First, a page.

MILA tracks its last launch and landing

Jul 08, 2011 By Cheryl L. Mansfield
With one of the large tracking dishes in the background, MILA Station Manager Martyn Thomas (left) and Gary Morse, NASA station director for MILA, discuss the completion of the tracking station's mission. Credit: NASA/Jim Grossmann

(PhysOrg.com) -- With its beginnings rooted deeply in the historic days of Apollo, the MILA Spaceflight Tracking and Data Network Station has played a key role throughout the 30 years of the Space Shuttle Program. But just as the shuttle program is drawing to a close, so is the long history of MILA.

"The end of MILA is officially six weeks from wheelstop. That's it. We hand the keys back to and we walk away," says MILA Station Manager Martyn Thomas. "The MILA mission ends."

The Merritt Island Launch Annex, simply known to most as MILA, sits in an area somewhat remote from the main hub of processing and launch facilities at NASA's Kennedy Space Center in Florida. Located west of Kennedy's Visitor Complex and about a mile south of Causeway, the small building is surrounded by a field of complex antennas, dishes and arrays used to perform its vital role: Tracking the during launch and landing.

But MILA's work begins before as the countdown clock ticks down and continues as the shuttle climbs into the sky.

"It's a combined effort between the Mission Control Center and the Launch Control Center getting together. The interface to those facilities is MILA, because it gets them their data they need to make those decisions," says Gary Morse, station director for MILA. "We're getting command to the space shuttle, we're getting telemetry from the space shuttle, were getting TV from the , which is looking down at the leading edges of the wing surfaces to see if any foam or ice comes off. We are getting tracking data as soon as we lift off from our signal and sharing that with the facility at Goddard as well as the Mission Control Center in Houston."

The tracking station serves as the primary voice, data and telemetry communications link between the shuttle and the ground from launch until seven and a half minutes into the flight. Millions of clues about the performance of the space shuttle's main engines and other components are communicated to launch managers, technicians and engineers on the ground, who must keep their fingers on the pulse of the space shuttle during the critical ascent.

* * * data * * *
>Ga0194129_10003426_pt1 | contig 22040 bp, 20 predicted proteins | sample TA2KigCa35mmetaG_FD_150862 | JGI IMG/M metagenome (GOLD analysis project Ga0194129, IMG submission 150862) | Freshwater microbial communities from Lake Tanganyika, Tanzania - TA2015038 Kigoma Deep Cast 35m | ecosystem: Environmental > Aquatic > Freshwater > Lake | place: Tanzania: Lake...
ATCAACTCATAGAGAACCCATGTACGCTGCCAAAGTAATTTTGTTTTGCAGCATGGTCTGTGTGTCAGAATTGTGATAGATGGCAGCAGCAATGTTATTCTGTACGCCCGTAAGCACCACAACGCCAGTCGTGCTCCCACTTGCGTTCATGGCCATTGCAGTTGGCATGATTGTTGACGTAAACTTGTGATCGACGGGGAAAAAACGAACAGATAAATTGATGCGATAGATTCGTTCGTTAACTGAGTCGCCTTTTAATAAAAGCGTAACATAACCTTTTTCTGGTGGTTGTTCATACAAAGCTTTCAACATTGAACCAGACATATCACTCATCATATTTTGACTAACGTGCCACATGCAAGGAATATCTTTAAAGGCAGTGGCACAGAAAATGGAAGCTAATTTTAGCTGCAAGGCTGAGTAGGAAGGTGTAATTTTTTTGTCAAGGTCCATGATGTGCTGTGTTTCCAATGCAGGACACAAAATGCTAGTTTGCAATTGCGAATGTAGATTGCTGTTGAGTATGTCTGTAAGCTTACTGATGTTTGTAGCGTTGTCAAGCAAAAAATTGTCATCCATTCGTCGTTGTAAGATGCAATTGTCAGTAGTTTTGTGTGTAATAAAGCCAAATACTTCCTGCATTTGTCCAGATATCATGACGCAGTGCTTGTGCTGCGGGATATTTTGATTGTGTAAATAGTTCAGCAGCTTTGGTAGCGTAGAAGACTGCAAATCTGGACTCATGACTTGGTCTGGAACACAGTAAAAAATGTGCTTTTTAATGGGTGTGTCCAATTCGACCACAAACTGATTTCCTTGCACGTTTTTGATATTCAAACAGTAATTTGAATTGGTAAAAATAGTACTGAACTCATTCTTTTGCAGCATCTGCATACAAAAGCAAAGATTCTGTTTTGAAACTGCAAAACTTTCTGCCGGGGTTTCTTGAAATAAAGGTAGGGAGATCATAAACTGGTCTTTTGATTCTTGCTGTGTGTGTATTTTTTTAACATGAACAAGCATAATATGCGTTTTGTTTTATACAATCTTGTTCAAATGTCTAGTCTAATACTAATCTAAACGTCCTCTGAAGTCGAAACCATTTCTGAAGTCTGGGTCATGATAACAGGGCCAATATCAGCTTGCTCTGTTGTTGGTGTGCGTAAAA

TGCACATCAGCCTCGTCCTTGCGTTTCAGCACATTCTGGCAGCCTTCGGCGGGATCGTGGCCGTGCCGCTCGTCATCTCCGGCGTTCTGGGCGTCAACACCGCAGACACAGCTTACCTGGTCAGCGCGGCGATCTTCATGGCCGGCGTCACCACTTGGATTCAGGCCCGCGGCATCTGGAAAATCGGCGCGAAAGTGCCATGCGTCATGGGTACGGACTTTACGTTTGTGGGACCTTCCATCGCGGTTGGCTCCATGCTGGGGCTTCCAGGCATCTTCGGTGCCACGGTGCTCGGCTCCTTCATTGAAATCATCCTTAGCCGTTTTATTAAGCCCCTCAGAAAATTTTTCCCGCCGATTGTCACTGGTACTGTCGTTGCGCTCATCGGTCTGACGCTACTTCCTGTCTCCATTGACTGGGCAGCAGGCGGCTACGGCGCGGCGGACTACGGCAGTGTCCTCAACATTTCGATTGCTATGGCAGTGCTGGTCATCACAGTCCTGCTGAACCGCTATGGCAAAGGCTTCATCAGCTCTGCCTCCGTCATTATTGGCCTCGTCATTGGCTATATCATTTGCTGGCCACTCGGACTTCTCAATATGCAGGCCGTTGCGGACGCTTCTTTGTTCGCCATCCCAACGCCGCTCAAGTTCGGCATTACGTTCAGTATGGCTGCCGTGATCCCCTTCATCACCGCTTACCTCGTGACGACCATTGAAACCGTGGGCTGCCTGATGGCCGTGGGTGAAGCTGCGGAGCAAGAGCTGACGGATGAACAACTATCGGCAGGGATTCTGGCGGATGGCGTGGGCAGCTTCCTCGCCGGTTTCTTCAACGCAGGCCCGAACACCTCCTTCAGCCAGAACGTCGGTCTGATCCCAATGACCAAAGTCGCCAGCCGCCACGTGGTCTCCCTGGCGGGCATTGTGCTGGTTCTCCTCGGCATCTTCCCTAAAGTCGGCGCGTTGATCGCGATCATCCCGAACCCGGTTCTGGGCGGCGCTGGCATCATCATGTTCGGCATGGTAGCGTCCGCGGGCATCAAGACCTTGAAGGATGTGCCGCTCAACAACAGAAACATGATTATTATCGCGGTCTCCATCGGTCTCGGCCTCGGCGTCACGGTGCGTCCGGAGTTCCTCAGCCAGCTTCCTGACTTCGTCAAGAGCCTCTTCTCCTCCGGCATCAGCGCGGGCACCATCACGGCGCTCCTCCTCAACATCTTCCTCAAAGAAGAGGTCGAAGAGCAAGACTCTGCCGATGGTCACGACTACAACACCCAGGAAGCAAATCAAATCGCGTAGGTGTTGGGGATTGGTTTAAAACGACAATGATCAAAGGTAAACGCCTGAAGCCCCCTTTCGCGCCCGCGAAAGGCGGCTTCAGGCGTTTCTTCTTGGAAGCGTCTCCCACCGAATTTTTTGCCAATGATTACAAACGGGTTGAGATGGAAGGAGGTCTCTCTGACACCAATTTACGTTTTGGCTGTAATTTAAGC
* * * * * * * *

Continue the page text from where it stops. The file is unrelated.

Beginning with the first space shuttle on the STS-1 mission in 1981, the Ponce DeLeon Inlet Tracking Annex at New Smyrna Beach, Fla., was added to MILA's support capability. Located 30 miles north of Kennedy, the station was needed to track the space shuttle during the second and third minutes of flight when the highly reflective plume of the shuttle's solid rocket boosters impede S-band radio transmissions to MILA.

MILA also provides communications during space shuttle landings, beginning about 13 minutes before touchdown on Kennedy's Shuttle Landing Facility runway.

"Once it comes into range at the Kennedy Space Center, then MILA acquires and can auto track and stay with the vehicle," explains Morse.

"It's an interesting period of time," says Thomas. "You're sitting there watching and watching the displays. And you're waiting for the signal light to come on -- that one little light. Then it flickers... and it flickers again... then it goes green and we've got them! Everybody's watching that one little light."

Although MILA is located at Kennedy, for most of its history it actually served as a Goddard Space Flight Center operation. The tracking station was originally established in 1966 by Goddard as part of a global, ground-based data network of 17 tracking stations that provided orbital support to the Apollo program and Earth-orbiting scientific satellites. These stations were gradually phased out with the creation of the Tracking and Data Relay Satellite (TDRS) constellation, but MILA remained operational as it continued to serve over the 30 years of the .

Now, with the space shuttle's final flight, MILA too will close its doors for good and become a part of U.S. space history.

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